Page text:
What did you have in mind when you sent the first emoticon, known by some as the smiley face, on September 19, 1982?
Fahlman: The short version is that we had an “anything goes” online bulletin board that had a mixture of serious discussions and attempts at humor. Sometimes people would post sarcastic remarks and others would take them seriously and become upset. So we were looking around for a very concise way to say “I’m only kidding”. We were limited to a single “subject” line of ASCII characters, so it was a difficult problem. I realized that if you turn your head sideways, the characters 🙂 made a very recognizable smiling face, so I suggested that. And it all took off from there. This is the story in a nutshell. It is explained at great length on my Web page.
What will you do to celebrate the 25th anniversary of the emoticon?
Fahlman: We’re having a little party here at Carnegie Mellon. We’re hoping that some of the students, staff, and faculty who were here at the time, but who have since moved away, may be able to join us.
Which emoticons do you still use today?
Fahlman: I use the symbols I proposed, 🙂 and 🙁 a few times a day, and occasionally some others, such as 😉 for a sly wink. I think that those serve a useful purpose − at least, they do for me. I don’t use the “noseless” versions, such as 🙂 and 🙁 − to me they look too froglike.
Would you share your favorite emoticon story with us?
Several members of my family have been successful businessmen. They used to jokingly consider me the black sheep of the family for going into something as impractical as artificial intelligence research. So guess which member of our clan was the first to get his name on the front page of the Wall Street Journal − for a completely silly accomplishment. 🙂 And now I’ve had my face in the Style section of the New York Times − about as unlikely an event as you can imagine.
Did you ever imagine the popularity that emoticons have achieved?
Fahlman: It was surprising that this idea took off at all, surprising when it spread into the living rooms of non-technical people, and surprising that the text smileys are still in use in this age where we can so easily send complex graphics and video messages to one another.
In your Web site you were talking about the Digital Coelacanth Project. Could you describe the significance of it?
Fahlman: The coelacanth is an ancient kind of fish − a “missing link” in the evolutionary record − that was thought to have been extinct for millions of years. And then, in 1938, fishermen in South Africa caught a live one. Something similar happened with the board post in which I originally proposed using 🙂 and 🙁 symbols. It took me about ten minutes to write, and I never dreamed that it would be the start of something big and long-lived. So I didn’t save a copy or even make a note of the exact date. It disappeared. By the time we realized that the smiley was growing into an international phenomenon, and that the original post had evaporated. A few attempts were made over the years to find the post, and the surrounding thread of messages, on our backup tapes, but with no success. In 2002, Mike Jones, who was here at the time of the original post and who later moved to Microsoft, decided to mount a serious “archeological dig” to find that old post. He knew a lot about how our department’s tape backup system was organized, and he offered to pay any expenses that were run up in searching for this information. Jeff Baird, with help from many members of our current support staff, was finally able to find the old post, and the result is on the Web page mentioned above. This was a big effort: they had to find the old tapes, then find an antique tape drive that could read those tapes and software to run those tape drives.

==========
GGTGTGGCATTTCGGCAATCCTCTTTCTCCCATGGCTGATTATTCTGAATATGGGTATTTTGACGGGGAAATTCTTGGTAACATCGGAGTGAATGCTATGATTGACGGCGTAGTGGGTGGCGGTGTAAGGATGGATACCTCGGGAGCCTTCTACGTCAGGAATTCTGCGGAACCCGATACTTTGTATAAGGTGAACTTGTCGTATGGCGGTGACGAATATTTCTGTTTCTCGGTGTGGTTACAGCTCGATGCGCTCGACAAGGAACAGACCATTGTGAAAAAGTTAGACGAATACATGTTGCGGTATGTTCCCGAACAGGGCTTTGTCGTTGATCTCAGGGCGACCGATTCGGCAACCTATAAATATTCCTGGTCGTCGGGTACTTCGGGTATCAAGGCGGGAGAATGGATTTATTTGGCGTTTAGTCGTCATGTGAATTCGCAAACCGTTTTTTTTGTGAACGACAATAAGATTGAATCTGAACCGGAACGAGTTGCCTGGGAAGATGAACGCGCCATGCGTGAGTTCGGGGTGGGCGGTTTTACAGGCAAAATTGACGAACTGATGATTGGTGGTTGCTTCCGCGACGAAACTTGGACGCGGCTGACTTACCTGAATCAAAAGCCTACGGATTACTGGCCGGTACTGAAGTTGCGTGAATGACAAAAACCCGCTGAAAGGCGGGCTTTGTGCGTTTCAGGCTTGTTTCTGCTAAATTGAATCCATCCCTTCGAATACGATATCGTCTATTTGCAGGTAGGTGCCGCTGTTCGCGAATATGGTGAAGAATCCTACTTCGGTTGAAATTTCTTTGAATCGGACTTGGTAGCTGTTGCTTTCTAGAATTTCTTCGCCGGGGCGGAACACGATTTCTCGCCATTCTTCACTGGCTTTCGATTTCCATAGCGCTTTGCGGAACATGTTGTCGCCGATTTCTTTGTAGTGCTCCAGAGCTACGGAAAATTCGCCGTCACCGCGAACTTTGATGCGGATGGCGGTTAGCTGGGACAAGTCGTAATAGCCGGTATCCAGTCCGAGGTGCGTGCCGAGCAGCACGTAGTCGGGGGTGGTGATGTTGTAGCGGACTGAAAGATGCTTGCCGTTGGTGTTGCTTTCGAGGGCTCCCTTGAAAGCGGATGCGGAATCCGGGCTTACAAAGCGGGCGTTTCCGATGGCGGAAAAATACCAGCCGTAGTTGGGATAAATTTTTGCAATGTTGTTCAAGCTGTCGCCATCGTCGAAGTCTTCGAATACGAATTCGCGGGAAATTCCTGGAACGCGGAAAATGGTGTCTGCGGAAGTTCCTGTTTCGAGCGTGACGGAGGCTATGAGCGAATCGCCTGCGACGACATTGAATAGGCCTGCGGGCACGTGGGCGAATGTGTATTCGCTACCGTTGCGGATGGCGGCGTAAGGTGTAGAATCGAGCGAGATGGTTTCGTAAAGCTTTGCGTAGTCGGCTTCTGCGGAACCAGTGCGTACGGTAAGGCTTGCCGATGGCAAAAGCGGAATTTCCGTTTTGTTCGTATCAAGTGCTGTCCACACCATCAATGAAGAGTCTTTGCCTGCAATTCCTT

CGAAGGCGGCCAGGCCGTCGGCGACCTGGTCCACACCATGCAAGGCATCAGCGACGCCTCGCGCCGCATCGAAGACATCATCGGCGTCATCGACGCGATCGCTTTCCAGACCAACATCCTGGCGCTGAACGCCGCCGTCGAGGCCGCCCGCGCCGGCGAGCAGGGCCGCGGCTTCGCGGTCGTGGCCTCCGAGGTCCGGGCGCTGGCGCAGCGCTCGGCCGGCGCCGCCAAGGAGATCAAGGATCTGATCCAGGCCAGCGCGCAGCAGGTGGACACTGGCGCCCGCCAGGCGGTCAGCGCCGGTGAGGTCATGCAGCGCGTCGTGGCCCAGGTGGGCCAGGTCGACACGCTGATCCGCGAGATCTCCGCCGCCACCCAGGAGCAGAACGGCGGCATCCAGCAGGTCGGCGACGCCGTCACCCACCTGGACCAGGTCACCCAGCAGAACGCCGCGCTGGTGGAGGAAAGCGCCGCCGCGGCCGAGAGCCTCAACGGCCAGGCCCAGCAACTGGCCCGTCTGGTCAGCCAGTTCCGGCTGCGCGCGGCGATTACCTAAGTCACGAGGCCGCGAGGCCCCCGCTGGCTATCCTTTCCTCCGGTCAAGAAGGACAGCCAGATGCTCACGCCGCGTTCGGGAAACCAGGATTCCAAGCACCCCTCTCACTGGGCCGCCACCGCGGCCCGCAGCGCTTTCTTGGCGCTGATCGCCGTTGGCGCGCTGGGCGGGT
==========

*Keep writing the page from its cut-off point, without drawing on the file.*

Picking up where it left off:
How emoticons have evolved over the years?
Fahlman: Well, the text emoticons that people actually use in messages have not evolved much. The Japanese have come up with a different style that does not require turning your head: (*_*) and so on. Some people take great delight in inventing and collecting very complex smileys – there are thousands of these − but they are not used much in actual messages. And, of course, the graphical and animated smileys have come along. Some companies have made a business of creating thousands of these. The real evolution has been in the way that these things are used. Originally confined to the “techie” culture, they now are more common in messages sent by the general public.
Yahoo Messenger asked recently 40,000 users about their emoticon usage. They found out that more people find it easier to convey love through emoticons rather than saying it in person.
Fahlman: It all seems very strange to me. I’m not part of the online instant-messaging culture, and I really dislike those animated graphical emoticons − I think that the challenge of making a picture from the limited ASCII character set was part of the fun. But the high-school kids seem to be having a really good time with this, and if I helped to cause that, that’s fine.
What are you currently working on?
Fahlman: My real job is to do research in artificial intelligence. I think that the great missing element in current AI systems is the ability to store and effectively use enough knowledge to develop some degree of commonsense. That requires knowing millions of facts about millions of things. My students and I are working on a knowledge representation system called Scone that will soon be released as an open-source software package. We believe that this can be used as a component in many applications, ranging from improved search engines to self-configuring computer systems to understanding English text.